After a bearish end to 2018, financial market participants are preoccupied with the question of whether a global downturn is imminent. Yet they should be asking a different question: have they accounted for the way that technology and other factors are transforming business models?

  • Asian Equities: US-China relationship to remain critical download

    Asia Pacific ex Japan markets started the year well, holding on to gains that were chalked in the strong rally in 2017. But by mid-year, signs of slowing economic growth surfaced, primarily induced by US-China trade tensions, leading to a sharp market correction, particularly for Chinese equities.

  • A tale of two worlds: a robust business cycle in the US and a draining of liquidity in the rest of the world download

    After President Trump signed the ‘Tax Cuts and Jobs Act’ into law on 22 December 2017, we expected corporate earnings growth to be strong in 2018. In fact, it has been far stronger, as the direct effect of the tax cut on corporate earnings was further magnified by the acceleration in economic growth.

  • Fixation on Brexit misses the bigger picture download

    Reflecting on 2018, global equity markets have lurched from optimism to pessimism. At the beginning of the year there was a complacent belief in synchronised global growth. But cut to the fourth quarter and many strategists are speculating whether the United States might soon enter a recession and how Chinese economic growth is slowing as they try to get a grip of their own excessive debt levels.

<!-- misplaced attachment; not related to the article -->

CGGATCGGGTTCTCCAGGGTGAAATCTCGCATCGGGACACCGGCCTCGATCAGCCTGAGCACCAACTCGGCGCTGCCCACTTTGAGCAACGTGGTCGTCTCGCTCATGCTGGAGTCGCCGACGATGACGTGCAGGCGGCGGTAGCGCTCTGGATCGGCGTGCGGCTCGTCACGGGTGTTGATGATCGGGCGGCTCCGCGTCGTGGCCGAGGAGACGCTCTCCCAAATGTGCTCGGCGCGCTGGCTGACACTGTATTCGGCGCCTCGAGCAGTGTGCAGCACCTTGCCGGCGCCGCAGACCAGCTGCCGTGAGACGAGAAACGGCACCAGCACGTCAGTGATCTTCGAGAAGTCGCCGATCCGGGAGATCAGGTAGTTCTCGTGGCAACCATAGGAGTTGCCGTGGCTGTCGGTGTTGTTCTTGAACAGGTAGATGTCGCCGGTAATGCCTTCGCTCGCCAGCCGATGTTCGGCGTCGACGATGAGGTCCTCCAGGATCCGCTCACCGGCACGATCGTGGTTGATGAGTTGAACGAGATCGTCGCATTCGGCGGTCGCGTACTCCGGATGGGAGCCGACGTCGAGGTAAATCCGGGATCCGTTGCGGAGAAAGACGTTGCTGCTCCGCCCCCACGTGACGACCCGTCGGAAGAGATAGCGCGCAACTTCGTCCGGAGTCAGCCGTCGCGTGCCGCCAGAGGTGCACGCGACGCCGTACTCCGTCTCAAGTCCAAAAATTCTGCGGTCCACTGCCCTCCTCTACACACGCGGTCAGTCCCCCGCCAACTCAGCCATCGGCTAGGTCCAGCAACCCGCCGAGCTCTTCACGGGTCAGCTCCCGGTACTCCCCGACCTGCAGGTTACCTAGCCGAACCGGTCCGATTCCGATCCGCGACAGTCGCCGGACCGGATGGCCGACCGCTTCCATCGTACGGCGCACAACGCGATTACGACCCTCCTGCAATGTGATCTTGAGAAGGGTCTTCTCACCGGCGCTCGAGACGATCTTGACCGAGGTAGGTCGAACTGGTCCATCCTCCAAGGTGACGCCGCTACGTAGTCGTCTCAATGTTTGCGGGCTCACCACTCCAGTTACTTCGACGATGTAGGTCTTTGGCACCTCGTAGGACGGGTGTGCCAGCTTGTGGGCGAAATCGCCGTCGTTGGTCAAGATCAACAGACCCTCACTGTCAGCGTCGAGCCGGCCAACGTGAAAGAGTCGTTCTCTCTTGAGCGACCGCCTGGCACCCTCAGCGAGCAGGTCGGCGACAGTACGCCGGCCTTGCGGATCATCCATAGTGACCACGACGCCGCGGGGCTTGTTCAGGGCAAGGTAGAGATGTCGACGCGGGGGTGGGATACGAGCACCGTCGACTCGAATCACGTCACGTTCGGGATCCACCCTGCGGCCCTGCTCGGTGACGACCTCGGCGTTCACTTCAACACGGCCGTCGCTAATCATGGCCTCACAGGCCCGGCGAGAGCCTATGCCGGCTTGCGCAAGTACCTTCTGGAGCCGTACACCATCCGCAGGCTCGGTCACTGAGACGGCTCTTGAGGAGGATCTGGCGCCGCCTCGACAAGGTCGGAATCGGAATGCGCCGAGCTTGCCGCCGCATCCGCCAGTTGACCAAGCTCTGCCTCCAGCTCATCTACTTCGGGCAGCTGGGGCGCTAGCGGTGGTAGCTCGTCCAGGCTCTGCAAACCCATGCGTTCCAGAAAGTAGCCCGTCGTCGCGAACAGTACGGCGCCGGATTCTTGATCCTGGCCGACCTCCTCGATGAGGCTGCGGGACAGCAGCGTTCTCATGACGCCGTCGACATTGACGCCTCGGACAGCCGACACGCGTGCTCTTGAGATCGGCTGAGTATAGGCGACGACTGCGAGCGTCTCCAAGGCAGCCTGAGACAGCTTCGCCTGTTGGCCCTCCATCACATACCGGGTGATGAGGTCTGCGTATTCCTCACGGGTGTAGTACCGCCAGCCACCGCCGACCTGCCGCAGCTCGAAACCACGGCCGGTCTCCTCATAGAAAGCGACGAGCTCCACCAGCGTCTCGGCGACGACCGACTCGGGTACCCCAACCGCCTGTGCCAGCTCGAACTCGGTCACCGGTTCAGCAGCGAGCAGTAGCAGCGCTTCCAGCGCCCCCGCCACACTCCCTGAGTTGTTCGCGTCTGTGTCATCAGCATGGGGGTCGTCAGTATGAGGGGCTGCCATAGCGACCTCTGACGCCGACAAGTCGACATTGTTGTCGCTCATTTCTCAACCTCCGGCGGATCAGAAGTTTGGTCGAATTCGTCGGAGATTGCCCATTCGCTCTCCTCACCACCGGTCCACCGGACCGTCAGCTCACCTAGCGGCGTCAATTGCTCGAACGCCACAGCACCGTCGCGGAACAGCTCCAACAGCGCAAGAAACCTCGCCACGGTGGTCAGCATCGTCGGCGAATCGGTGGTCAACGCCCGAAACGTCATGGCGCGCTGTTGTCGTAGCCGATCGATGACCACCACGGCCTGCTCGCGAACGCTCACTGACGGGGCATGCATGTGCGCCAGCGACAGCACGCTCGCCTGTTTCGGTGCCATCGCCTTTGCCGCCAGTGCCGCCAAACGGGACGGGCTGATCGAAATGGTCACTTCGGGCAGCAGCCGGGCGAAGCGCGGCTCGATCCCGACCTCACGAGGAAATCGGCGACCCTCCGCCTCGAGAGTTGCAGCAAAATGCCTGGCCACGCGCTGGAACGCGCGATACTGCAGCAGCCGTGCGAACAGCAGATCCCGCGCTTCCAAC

View more White Papers / Research from Columbia Threadneedle Investments

Analysis from IPE

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Head Office
Cannon Place
78 Cannon Street
London
EC4N 6AG
United Kingdom
Contact
Sarah Seggie Tel. +44 (0) 20 7464 5000
Company website:
http://www.columbiathreadneedle.com
Parent Company:
Ameriprise Financial Inc.
Year Founded:
1994
No. of investment offices worldwide:
18

What’s new

  • screen shot 2019 01 11 at 11.21.37

    Normalising economies may mean moderate returns

    White papersFri, 11 Jan 2019